Monday, November 1, 2010

TOTALLY TUBER-LAR, OR: I ONCE HAD A POTATO ALARM CLOCK



It's not too often that the lowly potato can generate multiple news stories over a short period of time, unless there's another installment of Toy Story coming out.  It seems that Indian scientists have developed a genetically-modified potato that packs 60% more protein and amino acids than the ordinary one, using genes from the amaranth seed instead of one from an animal.

Of course, in this day and age the online chorus will opine, and the comments left on the Globe and Mail's online version ranges from critics of Hindu/Muslim diet restrictions, the Indian economy and GMO anything.  And that's the less flippant ones.

It's difficult to overstate the importance of the potato.  It's the world's fourth most grown food crop (maize, rice and wheat round out the top three), with over 323 million tonnes produced in 2005.  It's absolutely crucial to the developing world, where potato consumption has more than doubled in the last twenty years.  In fact, the potato was so important that the United Nations declared 2008 as the Year of the Potato:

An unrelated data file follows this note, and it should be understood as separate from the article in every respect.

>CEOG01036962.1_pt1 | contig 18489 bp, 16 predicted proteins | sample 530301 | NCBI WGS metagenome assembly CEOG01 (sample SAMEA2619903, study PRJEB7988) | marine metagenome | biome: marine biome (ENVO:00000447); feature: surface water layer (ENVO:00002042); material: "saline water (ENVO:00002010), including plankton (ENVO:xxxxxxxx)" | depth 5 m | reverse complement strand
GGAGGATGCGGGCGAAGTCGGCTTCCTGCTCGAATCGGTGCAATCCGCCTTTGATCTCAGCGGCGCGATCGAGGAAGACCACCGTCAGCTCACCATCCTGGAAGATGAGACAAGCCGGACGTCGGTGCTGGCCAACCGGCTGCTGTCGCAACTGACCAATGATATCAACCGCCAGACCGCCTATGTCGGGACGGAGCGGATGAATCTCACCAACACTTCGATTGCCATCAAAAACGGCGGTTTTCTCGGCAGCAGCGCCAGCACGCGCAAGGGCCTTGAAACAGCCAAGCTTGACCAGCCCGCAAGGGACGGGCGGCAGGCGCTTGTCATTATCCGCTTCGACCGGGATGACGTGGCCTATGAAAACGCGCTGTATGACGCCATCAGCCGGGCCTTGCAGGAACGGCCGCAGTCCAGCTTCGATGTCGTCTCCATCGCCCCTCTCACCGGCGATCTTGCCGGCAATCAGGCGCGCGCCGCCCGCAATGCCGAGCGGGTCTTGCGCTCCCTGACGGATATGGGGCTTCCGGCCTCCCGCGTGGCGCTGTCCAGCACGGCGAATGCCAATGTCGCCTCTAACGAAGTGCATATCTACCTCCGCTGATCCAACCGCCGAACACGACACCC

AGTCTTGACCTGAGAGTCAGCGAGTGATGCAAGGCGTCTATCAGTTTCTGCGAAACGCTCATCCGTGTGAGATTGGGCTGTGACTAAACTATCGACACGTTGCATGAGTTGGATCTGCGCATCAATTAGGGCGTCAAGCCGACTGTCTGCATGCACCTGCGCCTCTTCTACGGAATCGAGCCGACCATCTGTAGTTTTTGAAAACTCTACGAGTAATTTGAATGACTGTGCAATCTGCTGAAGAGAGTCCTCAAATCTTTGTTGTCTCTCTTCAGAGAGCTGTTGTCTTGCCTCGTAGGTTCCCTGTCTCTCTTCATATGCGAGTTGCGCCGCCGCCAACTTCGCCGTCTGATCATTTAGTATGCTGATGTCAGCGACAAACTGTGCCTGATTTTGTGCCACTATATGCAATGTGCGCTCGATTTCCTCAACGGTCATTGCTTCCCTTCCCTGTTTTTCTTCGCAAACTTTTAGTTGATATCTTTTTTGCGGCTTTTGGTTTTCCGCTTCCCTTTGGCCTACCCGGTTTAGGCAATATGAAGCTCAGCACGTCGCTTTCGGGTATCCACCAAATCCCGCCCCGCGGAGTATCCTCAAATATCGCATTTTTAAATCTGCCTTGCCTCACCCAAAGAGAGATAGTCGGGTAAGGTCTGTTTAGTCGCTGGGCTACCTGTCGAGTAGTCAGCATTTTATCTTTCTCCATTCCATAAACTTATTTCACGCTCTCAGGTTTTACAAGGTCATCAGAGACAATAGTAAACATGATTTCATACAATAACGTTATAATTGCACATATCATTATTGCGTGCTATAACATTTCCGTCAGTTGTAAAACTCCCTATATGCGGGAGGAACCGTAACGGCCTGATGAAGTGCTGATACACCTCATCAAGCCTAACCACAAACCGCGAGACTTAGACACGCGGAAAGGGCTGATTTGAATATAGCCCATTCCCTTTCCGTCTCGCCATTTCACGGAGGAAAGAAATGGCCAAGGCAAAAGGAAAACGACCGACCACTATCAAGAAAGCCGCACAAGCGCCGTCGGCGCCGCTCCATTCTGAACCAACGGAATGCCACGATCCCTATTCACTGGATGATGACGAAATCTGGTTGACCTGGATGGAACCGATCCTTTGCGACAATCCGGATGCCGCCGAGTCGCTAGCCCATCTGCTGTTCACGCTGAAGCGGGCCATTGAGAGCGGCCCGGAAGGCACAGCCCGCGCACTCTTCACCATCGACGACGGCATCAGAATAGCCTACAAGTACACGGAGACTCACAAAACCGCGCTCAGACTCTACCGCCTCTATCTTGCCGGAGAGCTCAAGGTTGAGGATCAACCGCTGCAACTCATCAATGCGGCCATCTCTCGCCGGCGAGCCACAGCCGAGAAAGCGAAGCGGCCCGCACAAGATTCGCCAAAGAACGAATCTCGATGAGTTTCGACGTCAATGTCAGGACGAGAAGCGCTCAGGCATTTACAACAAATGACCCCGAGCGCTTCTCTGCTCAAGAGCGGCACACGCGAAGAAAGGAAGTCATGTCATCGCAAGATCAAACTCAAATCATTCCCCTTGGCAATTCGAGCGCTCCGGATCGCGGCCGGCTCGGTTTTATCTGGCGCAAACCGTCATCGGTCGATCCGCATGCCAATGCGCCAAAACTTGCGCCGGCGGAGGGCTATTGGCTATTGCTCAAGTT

It grows fast, it's adaptable, high yielding and responsive to low inputs. Potatoes are ideally suited to places where land is limited and labour is abundant, conditions that characterize much of the developing world. It also has considerable, untapped potential for further increases in yield and productivity, especially in some marginal farming areas unsuitable for other crops. 
(Eric Kueneman, chief of United Nations' Food and Agriculture Organization, Crop and Grassland Service)
One guy has taken this message heavily to heart. Chris Voigt, Executive Director of the Washington State Potatoes Commission, has announced that he will eat twenty potatoes a day - and nothing else - for sixty straight days in an effort to draw attention to the potato's nutrition value.  The only problem?  It's kinda gross.  Those curious can visit Voigt's blog to check on his progress.  You have to admire his dedication, at the very least.

Joe.
  
  
the clutterer Web Developer

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